We might think of the 1950s and
early 60s as a melting pot of the "West Side stories" of the period and
California life style of the Mrs. Robinsons (look it up if you don't know
what the reference is). Culturally, this is a period of jazz, the early
Beatles, Elvis Presley, Simon and Garfunkle, Ken Kesey and Holden Caulfield.
It's also Father Knows Best and Leave it Beaver. In short,
this is a period which is characterized by:
• a changed socio-cultural environment: affluence, the growth of mass media, conformity and estrangement
• a culture of “cool”: this is not an existential culture but a culture in which the emphasis shifts from the interior, subjective world to the objective exterior, from the interest in communicating without describing the world to an interest in the question of how things have meaning.
|Ellsworth Kelly: Green, Blue, Red, 1964||Frank Stella: Jasper's Dilemma, 1962-3|
|Morris Louis: Sarabande, 1959||Helen Frankenthaler: Mountains and Sea, 1952|
Frankenthaler's development draws
on her response to Pollock's liberation of the artist from the canvas and
the brush, to the lyrical use of color and forms in Kandinsky's pre-world
war I paintings, and Gorky's own response to Kandinsky which further freed
colors from form and line. In addition to these painterly influences,
it seems quite likely that Frankenthaler was also responding to the sculptor
David Smith's style of "painting in space." Without creating spatial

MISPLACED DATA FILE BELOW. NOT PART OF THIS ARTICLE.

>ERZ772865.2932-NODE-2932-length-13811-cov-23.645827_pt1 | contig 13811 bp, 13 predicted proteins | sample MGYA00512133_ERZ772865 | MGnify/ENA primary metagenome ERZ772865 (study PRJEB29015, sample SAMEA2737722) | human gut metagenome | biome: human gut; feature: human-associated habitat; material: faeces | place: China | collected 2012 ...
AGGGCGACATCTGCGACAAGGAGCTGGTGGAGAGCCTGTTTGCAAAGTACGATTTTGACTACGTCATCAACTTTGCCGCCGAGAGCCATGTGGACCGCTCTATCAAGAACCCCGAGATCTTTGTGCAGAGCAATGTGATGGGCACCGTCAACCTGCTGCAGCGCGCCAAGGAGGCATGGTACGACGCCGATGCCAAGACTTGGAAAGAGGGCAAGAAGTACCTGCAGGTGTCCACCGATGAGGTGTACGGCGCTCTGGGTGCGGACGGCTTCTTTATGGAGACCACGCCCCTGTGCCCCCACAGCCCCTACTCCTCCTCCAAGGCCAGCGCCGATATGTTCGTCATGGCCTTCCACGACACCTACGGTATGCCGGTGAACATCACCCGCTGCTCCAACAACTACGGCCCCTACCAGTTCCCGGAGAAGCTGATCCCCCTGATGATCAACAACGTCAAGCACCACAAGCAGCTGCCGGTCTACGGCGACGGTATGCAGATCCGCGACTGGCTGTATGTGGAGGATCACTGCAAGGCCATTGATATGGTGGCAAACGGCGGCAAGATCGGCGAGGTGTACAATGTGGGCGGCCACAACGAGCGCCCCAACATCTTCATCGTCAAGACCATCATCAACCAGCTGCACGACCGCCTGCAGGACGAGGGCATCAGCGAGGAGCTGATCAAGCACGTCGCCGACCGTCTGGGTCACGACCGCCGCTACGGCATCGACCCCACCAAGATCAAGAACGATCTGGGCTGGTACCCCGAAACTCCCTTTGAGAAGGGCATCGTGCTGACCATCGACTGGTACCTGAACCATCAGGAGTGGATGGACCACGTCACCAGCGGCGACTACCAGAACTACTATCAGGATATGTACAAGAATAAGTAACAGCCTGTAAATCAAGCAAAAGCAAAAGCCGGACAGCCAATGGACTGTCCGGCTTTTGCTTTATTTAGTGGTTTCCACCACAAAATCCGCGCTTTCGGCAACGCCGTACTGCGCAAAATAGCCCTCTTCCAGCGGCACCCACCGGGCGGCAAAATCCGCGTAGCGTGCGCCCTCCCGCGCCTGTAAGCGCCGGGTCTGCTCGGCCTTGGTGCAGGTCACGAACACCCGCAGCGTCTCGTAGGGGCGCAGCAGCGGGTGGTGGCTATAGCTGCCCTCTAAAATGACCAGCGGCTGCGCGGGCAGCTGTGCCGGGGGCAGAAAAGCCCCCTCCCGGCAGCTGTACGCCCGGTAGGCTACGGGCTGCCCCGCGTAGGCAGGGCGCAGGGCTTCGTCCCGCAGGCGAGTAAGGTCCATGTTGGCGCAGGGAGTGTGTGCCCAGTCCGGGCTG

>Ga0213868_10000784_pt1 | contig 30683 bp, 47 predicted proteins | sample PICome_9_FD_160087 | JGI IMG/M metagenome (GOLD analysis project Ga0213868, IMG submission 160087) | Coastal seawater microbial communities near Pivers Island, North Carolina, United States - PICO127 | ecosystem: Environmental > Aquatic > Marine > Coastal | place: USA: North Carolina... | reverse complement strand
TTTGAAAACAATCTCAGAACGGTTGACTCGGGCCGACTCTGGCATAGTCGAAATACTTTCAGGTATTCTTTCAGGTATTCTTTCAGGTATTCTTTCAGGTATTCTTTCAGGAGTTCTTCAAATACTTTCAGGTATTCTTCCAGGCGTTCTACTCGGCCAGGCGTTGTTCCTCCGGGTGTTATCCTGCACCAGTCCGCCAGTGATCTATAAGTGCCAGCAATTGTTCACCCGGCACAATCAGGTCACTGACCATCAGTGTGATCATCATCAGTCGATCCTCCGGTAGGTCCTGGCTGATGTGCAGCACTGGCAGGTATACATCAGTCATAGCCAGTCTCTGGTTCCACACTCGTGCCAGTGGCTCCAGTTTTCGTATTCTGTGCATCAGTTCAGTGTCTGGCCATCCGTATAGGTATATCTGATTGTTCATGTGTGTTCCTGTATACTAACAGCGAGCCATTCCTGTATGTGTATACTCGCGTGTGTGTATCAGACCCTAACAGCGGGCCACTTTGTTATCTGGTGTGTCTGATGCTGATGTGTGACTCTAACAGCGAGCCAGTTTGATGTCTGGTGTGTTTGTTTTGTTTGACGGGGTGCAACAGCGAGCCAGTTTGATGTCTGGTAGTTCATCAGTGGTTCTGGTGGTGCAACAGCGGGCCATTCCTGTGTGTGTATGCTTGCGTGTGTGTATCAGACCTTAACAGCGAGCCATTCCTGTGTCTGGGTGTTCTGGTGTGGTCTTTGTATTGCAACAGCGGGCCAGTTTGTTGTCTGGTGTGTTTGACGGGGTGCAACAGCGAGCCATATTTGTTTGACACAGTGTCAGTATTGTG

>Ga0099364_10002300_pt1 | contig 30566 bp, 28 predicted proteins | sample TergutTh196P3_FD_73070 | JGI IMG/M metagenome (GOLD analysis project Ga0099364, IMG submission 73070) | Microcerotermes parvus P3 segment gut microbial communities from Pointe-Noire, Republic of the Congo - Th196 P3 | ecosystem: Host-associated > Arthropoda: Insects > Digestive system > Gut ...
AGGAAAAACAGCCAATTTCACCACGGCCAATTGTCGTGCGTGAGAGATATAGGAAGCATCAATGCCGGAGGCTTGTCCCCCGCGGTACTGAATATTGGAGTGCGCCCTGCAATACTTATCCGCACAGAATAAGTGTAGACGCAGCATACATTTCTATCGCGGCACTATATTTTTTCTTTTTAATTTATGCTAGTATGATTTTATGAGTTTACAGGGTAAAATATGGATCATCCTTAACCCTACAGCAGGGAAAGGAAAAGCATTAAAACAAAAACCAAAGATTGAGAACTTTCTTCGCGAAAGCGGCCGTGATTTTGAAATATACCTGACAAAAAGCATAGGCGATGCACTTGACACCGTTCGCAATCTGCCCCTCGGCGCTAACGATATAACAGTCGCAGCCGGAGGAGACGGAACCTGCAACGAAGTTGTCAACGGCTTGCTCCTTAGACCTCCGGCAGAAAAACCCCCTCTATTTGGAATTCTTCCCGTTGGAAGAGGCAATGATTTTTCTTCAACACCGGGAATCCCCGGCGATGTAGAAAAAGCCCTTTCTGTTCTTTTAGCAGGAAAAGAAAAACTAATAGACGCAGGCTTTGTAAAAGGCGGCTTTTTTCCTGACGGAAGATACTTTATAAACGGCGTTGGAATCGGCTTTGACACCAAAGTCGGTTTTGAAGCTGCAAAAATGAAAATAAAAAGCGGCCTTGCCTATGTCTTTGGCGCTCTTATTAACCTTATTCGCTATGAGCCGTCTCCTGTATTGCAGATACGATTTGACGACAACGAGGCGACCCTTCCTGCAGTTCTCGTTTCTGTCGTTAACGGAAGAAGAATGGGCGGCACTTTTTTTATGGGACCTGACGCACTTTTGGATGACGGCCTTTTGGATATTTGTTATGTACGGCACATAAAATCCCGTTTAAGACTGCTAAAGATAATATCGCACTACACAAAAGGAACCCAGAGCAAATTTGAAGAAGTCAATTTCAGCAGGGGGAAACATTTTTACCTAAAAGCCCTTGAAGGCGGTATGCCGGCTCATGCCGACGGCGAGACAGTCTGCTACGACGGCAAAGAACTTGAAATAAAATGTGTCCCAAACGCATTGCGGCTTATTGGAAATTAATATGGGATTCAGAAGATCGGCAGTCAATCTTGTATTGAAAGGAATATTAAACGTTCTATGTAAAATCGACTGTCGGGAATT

illusionism in her paintings, she suggests a 2-dimensional version of this
idea of painting in space. Louis did not develop his style of staining
the canvas until after seeing Frankenthaler's paintings, creating a "matriarchal"
line of influence in this case. Yet, his style is really quite different.
Because he saturates the canvas even more than Frankenthaler, he creates
a more complete fusion of color and canvas than even she does.
|Bridget Riley: Shift, 1963||Victor Vasarely: Alom, 1966|
Op Art: Central to op art
is the belief that certain patterns and combinations of black, white and
color can produce automatic, sensory responses in the viewer. If
the response is automatic, it should be almost identical for everyone;
therefore, all viewers are equal and the artist is little more than someone
who produces a physiological response by understanding the laws of optics.
The op artists also believe that some of these patterns produce a type
of visual instability in which the viewer sees forms and colors that are
not in the painting. This instability becomes a metaphor for movement.
Op art, although very familiar to an American audience, was primarily a
|Riley: Blaze 4, 1964||Riley: Cataract, 1963|